Finally, almost all surgeons prefer one postoperative chest tube, although chest tube size and timing of chest tube removal varied substantially. There is no consensus regarding the optimal chest tube size. In 56% a chest tube of 20 French or less is used whereas 42% of the respondents use a chest tube of 24 French or more. Unfortunately, the survey did not provide information on the rationale of choosing a certain size of chest tube, however there seems to be no correlation between size and amount of pain (15). The choice for the size of the chest tube should therefore not be based on minimizing pain. A review by Dearden et al., investigating the timing of chest tube removal, demonstrated that studies had different chest tube protocols and that the length of hospital stay was directly related to chest tube duration. This study supported chest tube removal as early as postoperative day 2 in case no complications had occurred and the chest X-ray findings were satisfactory (16). Interestingly, Furuya et al. demonstrated that chest tube removal on the same day of surgery is safe and reported a mean LOS of only 1 day (5). Thus far, high quality evidence on optimal chest tube duration is still missing which results in variation of clinical practice, merely based on personal experience or doctrine. Additional research is necessary to standardize chest tube management and optimize LOS.

This was one of the first surveys assessing the national variation in treatment of PSP in adults. However, two simultaneous surveys regarding the management of PSP were performed during the conduct of our study. Both surveys also demonstrated large variability in clinical practice (8,9). In contrast to our survey, the previous surveys have been performed among general paediatric surgeons confining to a paediatric population. Moreover, Soyer et al. included respondents from 44 countries resulting in an average of three respondents per country, thereby focusing merely on between-country variability (8). Our respondents represented 70% of all Dutch hospitals providing thoracic surgery, thereby mapping the variability of the current thoracic practice in the Netherlands. The fact that our survey was confined to Dutch hospitals may be regarded as a limitation. However, since our results are in line with the previous surveys, we feel that our exposed clinical variability is generalizable to a broader international practice. In contrast to the other surveys, we also explored postoperative pain management which is of added value in establishing the topics for future research. Although 70% of thoracic centres were represented in our survey, the answers provided through a survey may be subjective in nature and not always reflect local clinical protocols, which is a common limitation of surveys. Interestingly, some thoracic surgeons that completed the survey were from the same hospital but provided different answers, not only demonstrating variability between hospitals but also within hospitals. Another potential limitation of assessing variability through a survey, is that desirable answers are provided whereas data from daily practice will be more unbiased.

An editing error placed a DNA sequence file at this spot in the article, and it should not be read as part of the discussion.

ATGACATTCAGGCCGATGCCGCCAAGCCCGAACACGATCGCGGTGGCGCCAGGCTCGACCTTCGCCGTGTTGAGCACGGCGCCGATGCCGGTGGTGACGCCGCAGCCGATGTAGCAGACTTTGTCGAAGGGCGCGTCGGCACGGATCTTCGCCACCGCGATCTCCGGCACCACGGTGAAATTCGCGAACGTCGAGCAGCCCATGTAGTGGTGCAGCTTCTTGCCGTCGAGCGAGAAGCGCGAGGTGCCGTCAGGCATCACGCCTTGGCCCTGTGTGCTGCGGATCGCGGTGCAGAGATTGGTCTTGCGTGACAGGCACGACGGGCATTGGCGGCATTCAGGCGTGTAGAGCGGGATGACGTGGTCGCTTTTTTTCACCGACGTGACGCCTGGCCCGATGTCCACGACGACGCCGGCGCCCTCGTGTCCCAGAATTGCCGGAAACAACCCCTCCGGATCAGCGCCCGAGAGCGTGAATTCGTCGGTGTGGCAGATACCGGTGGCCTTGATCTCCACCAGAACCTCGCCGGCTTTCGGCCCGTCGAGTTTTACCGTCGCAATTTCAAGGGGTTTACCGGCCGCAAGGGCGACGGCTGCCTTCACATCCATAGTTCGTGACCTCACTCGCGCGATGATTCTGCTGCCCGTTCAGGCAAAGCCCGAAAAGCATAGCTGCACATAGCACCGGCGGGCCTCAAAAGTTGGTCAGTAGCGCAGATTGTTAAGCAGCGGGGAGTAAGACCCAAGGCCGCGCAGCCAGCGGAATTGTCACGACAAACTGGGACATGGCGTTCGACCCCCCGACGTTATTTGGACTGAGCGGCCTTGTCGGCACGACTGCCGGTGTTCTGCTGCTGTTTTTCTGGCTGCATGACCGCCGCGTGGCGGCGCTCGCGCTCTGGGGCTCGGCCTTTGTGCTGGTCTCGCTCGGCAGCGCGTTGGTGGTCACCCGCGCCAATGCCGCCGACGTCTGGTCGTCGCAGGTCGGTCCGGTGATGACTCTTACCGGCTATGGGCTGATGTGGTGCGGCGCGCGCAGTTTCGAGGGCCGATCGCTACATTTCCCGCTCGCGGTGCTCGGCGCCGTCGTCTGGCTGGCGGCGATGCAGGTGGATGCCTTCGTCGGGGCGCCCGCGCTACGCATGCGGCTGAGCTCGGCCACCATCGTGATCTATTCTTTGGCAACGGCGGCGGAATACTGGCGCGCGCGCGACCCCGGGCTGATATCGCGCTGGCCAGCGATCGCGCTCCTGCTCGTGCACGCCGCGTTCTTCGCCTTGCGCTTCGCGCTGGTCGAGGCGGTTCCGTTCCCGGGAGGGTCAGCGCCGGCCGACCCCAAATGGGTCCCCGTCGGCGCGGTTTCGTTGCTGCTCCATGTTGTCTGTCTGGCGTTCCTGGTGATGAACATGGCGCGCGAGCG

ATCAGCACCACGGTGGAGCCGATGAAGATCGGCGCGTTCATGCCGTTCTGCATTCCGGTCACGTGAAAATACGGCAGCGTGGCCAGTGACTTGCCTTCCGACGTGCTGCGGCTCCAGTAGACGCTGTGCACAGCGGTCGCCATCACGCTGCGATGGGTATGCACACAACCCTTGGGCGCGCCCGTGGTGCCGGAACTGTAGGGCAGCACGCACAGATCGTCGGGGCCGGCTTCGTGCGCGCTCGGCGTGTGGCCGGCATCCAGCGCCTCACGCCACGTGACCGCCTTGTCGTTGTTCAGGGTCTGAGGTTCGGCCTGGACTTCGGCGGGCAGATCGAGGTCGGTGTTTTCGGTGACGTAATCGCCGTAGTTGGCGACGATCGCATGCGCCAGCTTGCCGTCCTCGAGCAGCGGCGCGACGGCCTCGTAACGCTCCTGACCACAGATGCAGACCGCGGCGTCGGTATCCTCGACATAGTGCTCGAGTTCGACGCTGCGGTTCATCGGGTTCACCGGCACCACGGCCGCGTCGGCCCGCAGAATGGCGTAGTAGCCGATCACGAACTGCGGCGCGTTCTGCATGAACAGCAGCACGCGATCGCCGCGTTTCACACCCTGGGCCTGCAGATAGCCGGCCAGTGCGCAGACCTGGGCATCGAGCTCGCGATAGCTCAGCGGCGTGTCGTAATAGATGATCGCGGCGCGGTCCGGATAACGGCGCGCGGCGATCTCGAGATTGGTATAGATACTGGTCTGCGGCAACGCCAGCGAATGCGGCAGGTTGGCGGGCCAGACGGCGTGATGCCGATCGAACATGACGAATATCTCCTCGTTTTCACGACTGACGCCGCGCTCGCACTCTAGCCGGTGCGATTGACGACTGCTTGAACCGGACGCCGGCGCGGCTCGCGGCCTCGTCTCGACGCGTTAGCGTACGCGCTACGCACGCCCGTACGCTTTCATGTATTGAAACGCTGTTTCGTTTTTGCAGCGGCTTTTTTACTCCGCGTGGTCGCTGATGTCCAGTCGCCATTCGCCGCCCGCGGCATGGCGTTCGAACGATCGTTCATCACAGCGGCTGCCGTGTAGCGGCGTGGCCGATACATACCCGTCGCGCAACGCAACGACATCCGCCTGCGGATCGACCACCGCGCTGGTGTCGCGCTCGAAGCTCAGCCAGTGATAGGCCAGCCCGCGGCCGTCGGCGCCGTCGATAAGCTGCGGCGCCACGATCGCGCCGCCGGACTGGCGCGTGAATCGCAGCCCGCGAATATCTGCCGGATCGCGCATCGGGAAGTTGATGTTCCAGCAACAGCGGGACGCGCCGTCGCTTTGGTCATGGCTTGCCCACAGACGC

This national online survey gives an overview of current thoracic surgical practice for PSP in the Netherlands and demonstrates large variability in perioperative treatment for PSP in adults. Particularly reducing variability and optimizing chest tube policy and pain management may significantly improve efficacy by enhancing recovery and reducing LOS and costs. Well-designed studies focusing on these topics, as well as comparing chemical with mechanical pleurodesis in patients with recurrent PSP, are needed to provide evidence for optimal standardized surgical care.


This manuscript was presented at the annual meeting of the European Society of Thoracic Surgeons at The Hague in The Netherlands from 19 to 21 June 2022.

Funding: None.


Reporting Checklist: The authors have completed the SURGE reporting checklist. Available at

Peer Review File: Available at

Conflicts of Interest: All authors have completed the ICMJE uniform disclosure form (available at The authors have no conflicts of interest to declare.

Ethical Statement: The authors are accountable for all aspects of the work in ensuring that questions related to the accuracy or integrity of any part of the work are appropriately investigated and resolved. All procedures performed in this study were in accordance with the ethical standards of the institutional and/or national research committee(s) and with the Helsinki Declaration (as revised in 2013). Ethical approval and written informed consent were waived due to the voluntary decision of the respondents to complete this survey.